A previous study found that EGCG pretreatment can significantly improve the survival of MPP+-treated PC12 cells in a dose-dependent manner. The protective effect of EGCG reached a plateau at 5 and 10 μmol/L, which is similar to the results of Mandel et al [13]. The dose-dependency of the protective effect of EGCG may be related to the cell type and high concentrations of MPP+-induced oxidative stress. Free radicals can generate unsaturated fatty acids, lipid peroxidation and oxidative damage of proteins and DNA, which leads to cell degeneration and death. ROS have multiple effects on cell function depending on the amount and subcellular location of ROS. Some studies have reported that ROS are involved in the apoptotic mechanism of MPP+-mediated neurotoxicity. As mentioned previously, our data also show that treatment with MPP+ results in a significant increase of ROS, and ROS activity assays indicate that pretreatment with EGCG significantly suppresses ROS generation in PC12 cells, compared with that in the control and MPP+-treated cells (Figure 2). We also found that EGCG shows a significant protective effect against MPP+-induced toxicity.

The expression of SOD1 and GPX1, a typical class of antioxidant enzymes, increases during oxidative stress, which can remove ROS and reduce damage by oxidative stress. PGC-1α, which is found in the anti-oxidative stress system, plays a key role in transcriptional regulation. PGC-1α is a multifunctional protein that can activate most nuclear receptors and also has a co-activation function for many transcription factors [14]. When neurons undergo oxidative stress, increased PGC-1α can regulate the cell response in which oxidant hydrogen peroxide increases the expression of PGC-1α, while the expression of antioxidant enzyme genes, such as SOD1, SOD2 and GPX1, significantly increase [15]. PGC-1α is activated by oxidative stress and induces the expression of antioxidant enzymes, which scavenge ROS and increase the antioxidant capacity. SIRT1 has been recently discovered as a class of nicotinamide adenine dinucleotide-dependent histone deacetylase and its activation can maintain deacetylation of PGC-1α to activate the combination of PGC-1α with chromatin to improve transcriptional activity. If PGC-lα is not bound to a transcription factor, the transcriptional activity is very low. However, transcriptional activity can be markedly elevated after SIRT1 and PGC-lα are bound to each other [16]. Attenuated intracellular SOD1 and GPX1 mRNA levels show that the protective effect of EGCG is related to scavenging intracellular oxygen free radicals. PGC-1α and SIRT1 protein levels are increased in PC12 cells, indicating that the antioxidant properties of EGCG are related to the expression levels of PGC-1α and SIRT1. PGC-1α, SOD1 and GPX1 mRNA levels are elevated in a time-dependent manner, indicating that the elevated SOD1 and GPX1 levels associated with PGC-1α may be a result of EGCG regulation of PGC-1α expression, which protects PC12 cells against MPP+-induced injury.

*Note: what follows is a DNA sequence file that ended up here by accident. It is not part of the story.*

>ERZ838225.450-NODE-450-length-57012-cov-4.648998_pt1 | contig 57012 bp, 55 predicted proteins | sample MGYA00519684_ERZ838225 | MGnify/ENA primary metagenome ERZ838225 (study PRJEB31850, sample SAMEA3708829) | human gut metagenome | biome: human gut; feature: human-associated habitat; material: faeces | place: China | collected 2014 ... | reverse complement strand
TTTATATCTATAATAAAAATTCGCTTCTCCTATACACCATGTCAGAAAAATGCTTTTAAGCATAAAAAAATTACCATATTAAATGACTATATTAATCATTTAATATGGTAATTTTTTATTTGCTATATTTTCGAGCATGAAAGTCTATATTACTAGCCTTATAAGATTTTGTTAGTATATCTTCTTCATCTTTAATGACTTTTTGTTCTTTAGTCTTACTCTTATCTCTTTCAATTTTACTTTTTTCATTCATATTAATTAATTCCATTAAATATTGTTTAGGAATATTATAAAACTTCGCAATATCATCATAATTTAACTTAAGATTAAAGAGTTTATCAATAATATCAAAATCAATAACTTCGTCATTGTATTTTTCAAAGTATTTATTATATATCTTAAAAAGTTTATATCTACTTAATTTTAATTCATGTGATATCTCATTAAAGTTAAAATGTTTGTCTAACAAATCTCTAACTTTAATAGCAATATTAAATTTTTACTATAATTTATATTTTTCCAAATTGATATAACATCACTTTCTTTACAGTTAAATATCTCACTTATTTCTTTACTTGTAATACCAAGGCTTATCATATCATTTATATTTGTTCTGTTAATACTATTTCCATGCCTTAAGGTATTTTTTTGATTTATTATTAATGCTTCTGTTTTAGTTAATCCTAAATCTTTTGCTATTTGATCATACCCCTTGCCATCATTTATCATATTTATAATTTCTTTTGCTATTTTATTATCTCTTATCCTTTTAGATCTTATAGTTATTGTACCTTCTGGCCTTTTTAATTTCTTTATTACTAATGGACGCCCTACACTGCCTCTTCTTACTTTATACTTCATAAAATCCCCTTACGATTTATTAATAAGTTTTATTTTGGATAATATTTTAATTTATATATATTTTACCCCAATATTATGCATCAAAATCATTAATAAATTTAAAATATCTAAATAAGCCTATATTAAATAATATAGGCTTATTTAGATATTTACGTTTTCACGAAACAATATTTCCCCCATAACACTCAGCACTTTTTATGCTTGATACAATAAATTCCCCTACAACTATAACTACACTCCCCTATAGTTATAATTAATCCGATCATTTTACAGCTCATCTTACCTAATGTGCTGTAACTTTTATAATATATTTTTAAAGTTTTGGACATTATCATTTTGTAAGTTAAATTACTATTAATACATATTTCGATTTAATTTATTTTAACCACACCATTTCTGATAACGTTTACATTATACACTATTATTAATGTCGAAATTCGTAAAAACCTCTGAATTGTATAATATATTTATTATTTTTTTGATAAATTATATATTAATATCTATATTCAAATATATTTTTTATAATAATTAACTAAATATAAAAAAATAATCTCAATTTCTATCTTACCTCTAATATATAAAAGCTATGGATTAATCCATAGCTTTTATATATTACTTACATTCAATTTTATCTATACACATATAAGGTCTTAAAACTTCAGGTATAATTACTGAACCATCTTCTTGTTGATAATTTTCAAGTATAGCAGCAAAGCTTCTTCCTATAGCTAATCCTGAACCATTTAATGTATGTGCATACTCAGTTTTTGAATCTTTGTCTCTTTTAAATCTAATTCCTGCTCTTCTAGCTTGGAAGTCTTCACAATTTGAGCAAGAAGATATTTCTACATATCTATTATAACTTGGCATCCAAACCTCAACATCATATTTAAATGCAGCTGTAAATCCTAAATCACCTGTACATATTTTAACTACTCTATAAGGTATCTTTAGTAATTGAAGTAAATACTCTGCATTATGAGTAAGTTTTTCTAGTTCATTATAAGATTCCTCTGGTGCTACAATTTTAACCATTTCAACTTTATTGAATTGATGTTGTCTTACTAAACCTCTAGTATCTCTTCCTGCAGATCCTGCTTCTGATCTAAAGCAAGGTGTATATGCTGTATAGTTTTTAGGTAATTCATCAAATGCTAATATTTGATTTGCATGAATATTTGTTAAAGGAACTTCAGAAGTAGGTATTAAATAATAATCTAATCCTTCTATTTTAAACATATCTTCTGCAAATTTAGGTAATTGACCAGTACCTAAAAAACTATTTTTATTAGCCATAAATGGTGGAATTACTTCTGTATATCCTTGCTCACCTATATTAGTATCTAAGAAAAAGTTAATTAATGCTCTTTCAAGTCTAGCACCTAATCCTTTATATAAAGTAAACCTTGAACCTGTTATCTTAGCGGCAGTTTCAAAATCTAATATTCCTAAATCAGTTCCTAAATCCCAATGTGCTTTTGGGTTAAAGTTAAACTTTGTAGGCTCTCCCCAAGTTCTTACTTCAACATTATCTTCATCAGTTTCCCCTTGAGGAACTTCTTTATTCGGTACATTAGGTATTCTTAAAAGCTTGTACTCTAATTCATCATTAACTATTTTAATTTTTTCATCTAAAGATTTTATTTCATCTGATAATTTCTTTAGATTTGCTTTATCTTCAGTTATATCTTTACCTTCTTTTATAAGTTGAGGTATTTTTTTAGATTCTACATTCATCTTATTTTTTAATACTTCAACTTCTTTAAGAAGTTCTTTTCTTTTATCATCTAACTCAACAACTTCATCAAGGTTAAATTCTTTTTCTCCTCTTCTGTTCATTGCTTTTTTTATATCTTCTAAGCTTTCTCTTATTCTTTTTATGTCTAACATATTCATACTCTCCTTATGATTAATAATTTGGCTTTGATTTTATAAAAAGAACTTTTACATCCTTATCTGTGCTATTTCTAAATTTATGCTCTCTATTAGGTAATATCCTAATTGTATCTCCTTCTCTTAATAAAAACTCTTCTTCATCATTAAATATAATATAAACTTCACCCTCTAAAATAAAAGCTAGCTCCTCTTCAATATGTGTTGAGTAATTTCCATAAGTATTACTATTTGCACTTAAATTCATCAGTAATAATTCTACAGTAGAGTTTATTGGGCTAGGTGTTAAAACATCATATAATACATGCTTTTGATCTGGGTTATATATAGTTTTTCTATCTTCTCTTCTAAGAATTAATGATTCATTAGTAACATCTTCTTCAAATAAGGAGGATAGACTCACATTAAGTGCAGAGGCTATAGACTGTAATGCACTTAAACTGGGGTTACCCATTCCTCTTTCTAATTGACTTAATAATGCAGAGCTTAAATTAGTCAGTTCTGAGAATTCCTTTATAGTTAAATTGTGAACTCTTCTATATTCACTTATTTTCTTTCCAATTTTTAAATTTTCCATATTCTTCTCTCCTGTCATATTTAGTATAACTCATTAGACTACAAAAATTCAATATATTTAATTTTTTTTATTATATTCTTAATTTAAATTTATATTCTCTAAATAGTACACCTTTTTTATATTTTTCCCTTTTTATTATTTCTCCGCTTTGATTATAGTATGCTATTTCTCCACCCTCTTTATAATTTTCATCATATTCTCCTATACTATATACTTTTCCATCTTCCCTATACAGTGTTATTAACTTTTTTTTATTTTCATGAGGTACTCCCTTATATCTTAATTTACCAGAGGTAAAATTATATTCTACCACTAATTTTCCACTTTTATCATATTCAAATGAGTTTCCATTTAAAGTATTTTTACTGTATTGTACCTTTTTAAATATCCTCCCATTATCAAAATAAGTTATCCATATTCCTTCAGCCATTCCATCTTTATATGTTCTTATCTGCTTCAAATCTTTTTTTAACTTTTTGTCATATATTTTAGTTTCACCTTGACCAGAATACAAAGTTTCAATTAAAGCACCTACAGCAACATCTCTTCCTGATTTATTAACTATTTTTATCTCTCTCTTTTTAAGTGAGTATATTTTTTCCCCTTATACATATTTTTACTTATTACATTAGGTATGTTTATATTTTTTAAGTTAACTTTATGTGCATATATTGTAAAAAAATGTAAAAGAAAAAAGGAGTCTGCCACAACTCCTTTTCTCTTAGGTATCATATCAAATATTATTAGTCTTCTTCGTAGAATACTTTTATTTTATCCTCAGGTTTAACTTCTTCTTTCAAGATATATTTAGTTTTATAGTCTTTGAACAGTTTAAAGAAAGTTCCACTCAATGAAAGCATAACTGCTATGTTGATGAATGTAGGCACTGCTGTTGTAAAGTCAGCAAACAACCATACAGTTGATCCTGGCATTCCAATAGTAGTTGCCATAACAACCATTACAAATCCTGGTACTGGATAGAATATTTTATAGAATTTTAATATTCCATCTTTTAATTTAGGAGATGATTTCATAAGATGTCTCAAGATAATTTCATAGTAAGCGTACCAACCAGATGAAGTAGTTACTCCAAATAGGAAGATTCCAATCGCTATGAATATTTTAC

Conclusions

EGCG, acting via the SIRT1/PGC-1α pathway, could increase the expression of antioxidant enzymes, remove free radicals and inhibit cell degeneration and death caused by MPP+. EGCG may activate other pathways to preserve PC12 cells against MPP+ damage, which requires further study. The antioxidant EGCG can play an effective protection role in the pathogenesis of Parkinson’s disease and is expected to become a therapeutic drug for treating Parkinson’s disease.

Abbreviations

EGCG, (−)-Epigallocatechin-3-gallate; MMP+, -Methyl-4-phenyl-pyridine; PGC-1α, Peroxisomal proliferator-activated receptor- coactivator 1α; SIRT1, Silent mating type information regulation 2 homolog 1; SOD1, Uperoxide dismutase 1; GPX1, Glutathione peroxidase 1; ROS, Reactive oxygen species.

Competing interests

The authors declare that they have no competing interests.

Authors’ contributions

Qinyong Ye conceived and supervised the study, Linfeng Ye carried out immunoassays and real-time PCR, Xianjie Xu participated in cell culture, Bixia Huang participated in the DCFH-DA assay and helped to draft the manuscript, Xiaodong Zhang also helped to draft the manuscript, Yuangui Zhu and Xiaochun Chen also conceived the study. All authors read and approved the final manuscript.

Acknowledgement

This work was supported in part by the Fujian Province Science and Technology Department Fund "Neuroprotective role of EGCG on the model of Parkinson's disease and its molecular mechanism"(No: 2007 F3035).

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Pre-publication history

The pre-publication history for this paper can be accessed here:

http://www.biomedcentral.com/1472-6882/12/82/prepub